If you click the link above, you’ll see an example of a ThingLink. If you can’t understand the words, we were sorting. Students could choose how. One of these says, “This is rock.” Another says, “This is bead.” Here’s another one that is a little easier to understand. And one more, in case that wasn’t enough…
To the uninitiated, this may not sound like much. But you try saying it in a language that you don’t know. I bet you’d struggle.
How awesome is it that a student who really can’t say much in English walks up to me with beads in his hand and says, “Ms. Evans. What?”
That is some serious communication.
We had a volunteer in today who wanted to know a lot of why. Why did we give so many things to sort? It seemed overwhelming. Why did we not tell them how to sort? Why are we not giving directions. And all I could say is that this was time for us to learn.
Observations can teach us a lot of things.
We asked them to work in groups. Whether they chose to do that or not gave us information.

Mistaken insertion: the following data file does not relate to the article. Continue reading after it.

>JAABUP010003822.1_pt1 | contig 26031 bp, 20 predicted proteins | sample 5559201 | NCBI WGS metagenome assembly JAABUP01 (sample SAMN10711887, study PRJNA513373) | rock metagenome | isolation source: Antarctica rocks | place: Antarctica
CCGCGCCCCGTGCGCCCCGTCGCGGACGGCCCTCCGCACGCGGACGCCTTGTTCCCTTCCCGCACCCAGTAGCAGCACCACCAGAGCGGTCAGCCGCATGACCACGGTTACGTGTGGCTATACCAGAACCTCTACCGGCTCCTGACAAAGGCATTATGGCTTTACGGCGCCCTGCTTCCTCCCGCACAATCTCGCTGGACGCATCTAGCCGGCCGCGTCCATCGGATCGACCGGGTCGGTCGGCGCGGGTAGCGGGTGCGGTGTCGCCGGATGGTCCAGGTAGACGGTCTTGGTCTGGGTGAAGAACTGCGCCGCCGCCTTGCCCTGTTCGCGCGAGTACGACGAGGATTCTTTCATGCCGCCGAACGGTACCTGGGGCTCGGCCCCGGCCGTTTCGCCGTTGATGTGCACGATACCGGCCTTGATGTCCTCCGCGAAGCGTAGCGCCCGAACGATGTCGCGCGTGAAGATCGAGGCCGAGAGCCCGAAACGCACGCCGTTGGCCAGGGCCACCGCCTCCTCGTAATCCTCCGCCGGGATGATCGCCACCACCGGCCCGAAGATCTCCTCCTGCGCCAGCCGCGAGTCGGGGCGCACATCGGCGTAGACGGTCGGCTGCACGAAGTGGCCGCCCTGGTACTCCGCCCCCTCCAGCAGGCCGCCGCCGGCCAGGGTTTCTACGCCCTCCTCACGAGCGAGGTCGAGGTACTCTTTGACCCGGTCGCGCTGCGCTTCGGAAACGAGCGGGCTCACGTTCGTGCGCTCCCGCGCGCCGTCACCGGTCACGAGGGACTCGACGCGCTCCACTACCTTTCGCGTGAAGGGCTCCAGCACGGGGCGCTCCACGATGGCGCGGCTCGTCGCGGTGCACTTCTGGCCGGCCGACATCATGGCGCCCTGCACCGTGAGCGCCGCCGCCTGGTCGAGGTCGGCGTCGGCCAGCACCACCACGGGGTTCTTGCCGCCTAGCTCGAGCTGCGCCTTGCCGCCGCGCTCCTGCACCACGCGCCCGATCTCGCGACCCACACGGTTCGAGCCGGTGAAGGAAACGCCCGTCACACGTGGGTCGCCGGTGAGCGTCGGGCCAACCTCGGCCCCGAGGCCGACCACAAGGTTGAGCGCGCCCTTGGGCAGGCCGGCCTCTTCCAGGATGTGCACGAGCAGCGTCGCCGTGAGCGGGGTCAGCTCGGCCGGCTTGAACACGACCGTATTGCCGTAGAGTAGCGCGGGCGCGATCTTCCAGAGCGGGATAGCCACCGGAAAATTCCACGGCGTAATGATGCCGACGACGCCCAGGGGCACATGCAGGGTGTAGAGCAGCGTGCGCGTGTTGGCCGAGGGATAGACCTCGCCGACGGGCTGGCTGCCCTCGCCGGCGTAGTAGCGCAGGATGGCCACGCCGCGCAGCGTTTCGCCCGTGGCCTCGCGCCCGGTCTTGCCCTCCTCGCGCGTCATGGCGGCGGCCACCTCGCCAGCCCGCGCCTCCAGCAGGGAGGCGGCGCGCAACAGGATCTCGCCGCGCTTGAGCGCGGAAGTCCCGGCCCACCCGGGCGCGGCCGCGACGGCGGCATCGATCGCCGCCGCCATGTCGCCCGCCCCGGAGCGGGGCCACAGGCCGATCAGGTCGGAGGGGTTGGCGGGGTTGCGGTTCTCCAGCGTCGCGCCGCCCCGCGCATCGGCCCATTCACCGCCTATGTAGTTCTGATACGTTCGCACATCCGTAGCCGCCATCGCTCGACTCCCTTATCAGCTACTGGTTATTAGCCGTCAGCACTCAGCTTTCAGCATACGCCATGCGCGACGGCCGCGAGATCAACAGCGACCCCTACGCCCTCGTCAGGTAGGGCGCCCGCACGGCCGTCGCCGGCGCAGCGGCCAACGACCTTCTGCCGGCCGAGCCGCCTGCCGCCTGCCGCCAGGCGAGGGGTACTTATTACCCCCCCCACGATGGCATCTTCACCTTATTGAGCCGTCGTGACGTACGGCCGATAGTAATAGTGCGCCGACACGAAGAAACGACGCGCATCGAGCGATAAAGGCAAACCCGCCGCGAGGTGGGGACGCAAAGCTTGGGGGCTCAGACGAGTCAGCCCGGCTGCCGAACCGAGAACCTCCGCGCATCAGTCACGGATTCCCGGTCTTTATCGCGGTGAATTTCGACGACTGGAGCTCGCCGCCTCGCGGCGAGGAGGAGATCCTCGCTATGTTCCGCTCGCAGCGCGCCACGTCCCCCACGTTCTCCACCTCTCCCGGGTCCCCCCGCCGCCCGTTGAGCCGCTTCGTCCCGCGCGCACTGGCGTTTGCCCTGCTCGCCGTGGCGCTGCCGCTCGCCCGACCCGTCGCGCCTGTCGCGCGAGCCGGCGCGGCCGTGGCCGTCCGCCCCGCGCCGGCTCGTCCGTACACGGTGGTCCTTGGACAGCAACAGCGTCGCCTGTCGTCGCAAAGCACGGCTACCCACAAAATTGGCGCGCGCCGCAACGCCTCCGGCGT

There were conversations that happened. We weren’t necessarily there to see them, but these conversations, this communication is vital to our students moving forward. It’s messy, and it’s meant to be that way.
In the Responsive Classroom approach, whenever you introduce new stuff, you have to give time to play. And there was play. Our artist in the room started spelling his name out with buttons. Then he started playing a game like jacks with the stones. It was poetry. It showed that he sees these things as tools. Another student recognized how beautiful they were. I wonder what would happen if we gave her the tools to make earrings and necklaces.
We plan to do some more organized sorting later.
But until then, let’s just enjoy the creativity and watch genius at work.